Procedures of CLCS commission are empirically working with countries working peacefully together to resolve disputed claims
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For purposes of this assessment, however, the crucial point is that mechanisms exist for the peaceful establishment of these claims through the submission of scientific evidence to the Commission.58 And the Arctic states, including Russia, have been following the rules of the game, and, in some instances, working together to develop the necessary scientific data.59 It is important to keep in mind that while these claims may implicate very large tracts of territory (as Russia’s initial application certainly did), there is nothing inherently illegitimate about such claims; the extent of “the submerged prolongation of the land mass of the coastal State” and “the slope and the rise” of “the sea-bed and subsoil of the shelf” does not command a pari passu distribution of continental shelf among the Arctic states.60 In brief, some states’ shelves may simply be bigger than others. This outcome could be entirely consistent with the rule of law.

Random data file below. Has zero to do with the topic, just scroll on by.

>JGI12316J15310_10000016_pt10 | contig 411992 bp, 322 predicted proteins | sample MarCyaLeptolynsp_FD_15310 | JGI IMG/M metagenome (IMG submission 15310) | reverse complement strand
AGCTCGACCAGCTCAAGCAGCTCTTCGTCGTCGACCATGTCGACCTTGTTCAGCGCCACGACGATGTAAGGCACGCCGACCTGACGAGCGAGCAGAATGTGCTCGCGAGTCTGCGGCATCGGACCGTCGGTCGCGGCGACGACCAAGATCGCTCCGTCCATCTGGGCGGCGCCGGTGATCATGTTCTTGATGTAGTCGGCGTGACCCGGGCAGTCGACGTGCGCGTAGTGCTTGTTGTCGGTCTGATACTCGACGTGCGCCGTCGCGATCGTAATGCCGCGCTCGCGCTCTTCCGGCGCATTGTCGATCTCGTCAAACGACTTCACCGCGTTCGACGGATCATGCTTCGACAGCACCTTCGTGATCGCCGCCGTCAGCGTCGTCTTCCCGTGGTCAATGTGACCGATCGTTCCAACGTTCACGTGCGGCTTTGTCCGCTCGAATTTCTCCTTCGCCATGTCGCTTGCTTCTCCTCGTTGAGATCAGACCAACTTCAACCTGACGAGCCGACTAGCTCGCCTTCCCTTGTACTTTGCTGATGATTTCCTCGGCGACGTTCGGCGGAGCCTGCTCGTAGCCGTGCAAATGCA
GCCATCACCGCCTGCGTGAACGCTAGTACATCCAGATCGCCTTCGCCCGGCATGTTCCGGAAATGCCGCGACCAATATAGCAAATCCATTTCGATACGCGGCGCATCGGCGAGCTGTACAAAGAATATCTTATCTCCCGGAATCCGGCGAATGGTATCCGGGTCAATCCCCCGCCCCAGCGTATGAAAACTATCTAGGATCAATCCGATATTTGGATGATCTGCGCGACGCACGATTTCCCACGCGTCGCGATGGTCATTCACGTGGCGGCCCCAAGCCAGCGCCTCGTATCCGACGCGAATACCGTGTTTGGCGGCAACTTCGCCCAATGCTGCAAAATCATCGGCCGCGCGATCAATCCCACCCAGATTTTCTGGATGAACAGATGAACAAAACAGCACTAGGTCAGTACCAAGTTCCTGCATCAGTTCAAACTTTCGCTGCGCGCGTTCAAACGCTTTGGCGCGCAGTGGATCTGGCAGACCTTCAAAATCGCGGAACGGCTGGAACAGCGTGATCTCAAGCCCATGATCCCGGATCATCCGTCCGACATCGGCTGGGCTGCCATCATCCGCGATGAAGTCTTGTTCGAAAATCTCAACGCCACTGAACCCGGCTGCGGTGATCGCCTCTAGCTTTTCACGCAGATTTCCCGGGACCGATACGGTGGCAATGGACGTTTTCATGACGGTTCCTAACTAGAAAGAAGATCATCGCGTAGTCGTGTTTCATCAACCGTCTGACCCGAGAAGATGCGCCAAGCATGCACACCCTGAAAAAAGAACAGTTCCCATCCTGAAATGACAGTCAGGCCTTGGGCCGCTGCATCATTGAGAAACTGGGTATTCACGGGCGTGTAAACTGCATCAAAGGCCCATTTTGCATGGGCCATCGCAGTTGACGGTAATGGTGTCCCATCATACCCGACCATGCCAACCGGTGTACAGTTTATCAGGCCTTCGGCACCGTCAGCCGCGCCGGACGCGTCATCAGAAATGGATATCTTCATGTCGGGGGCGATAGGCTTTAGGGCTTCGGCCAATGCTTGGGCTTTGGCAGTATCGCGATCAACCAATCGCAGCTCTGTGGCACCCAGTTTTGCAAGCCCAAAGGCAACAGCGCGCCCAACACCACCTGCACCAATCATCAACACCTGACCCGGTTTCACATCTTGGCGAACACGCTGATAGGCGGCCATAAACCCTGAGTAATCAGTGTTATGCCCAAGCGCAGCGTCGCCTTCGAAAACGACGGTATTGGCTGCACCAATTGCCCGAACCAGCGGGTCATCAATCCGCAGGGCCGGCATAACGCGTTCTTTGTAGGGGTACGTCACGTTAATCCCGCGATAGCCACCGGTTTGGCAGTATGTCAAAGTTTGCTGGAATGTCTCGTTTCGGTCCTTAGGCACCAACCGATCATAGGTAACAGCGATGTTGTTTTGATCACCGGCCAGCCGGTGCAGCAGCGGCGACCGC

While there are legitimate reasons to be concerned that the Commission is overworked and understaffed, there is currently no indication that any country, Russia included, is prepared to charge ahead with an Arctic claim that has not received the Commission’s approval.61 Consistent with that view, it has emerged that February 2009 talks between Canada and Russia included discussion of a potential joint submission from Canada, Denmark, and Russia to the Commission.62 Such an application would not determine competing claims among the three countries, but would allow for demarcation of the area under the control of those coastal states from the area beyond. Furthermore, the collaboration required to produce a joint submission could itself be a valuable confidence-building measure that would defuse nascent disagreements over exactly where final borders should be drawn.
One way to determine the extent to which UNCLOS’s navigational provisions have achieved the status of binding international law is to study the behavior of nations. The consistent practice of states—maritime states, coastal states, UNCLOS members, and nonmembers—indicates that the UNCLOS navigational provisions are almost universally accepted law.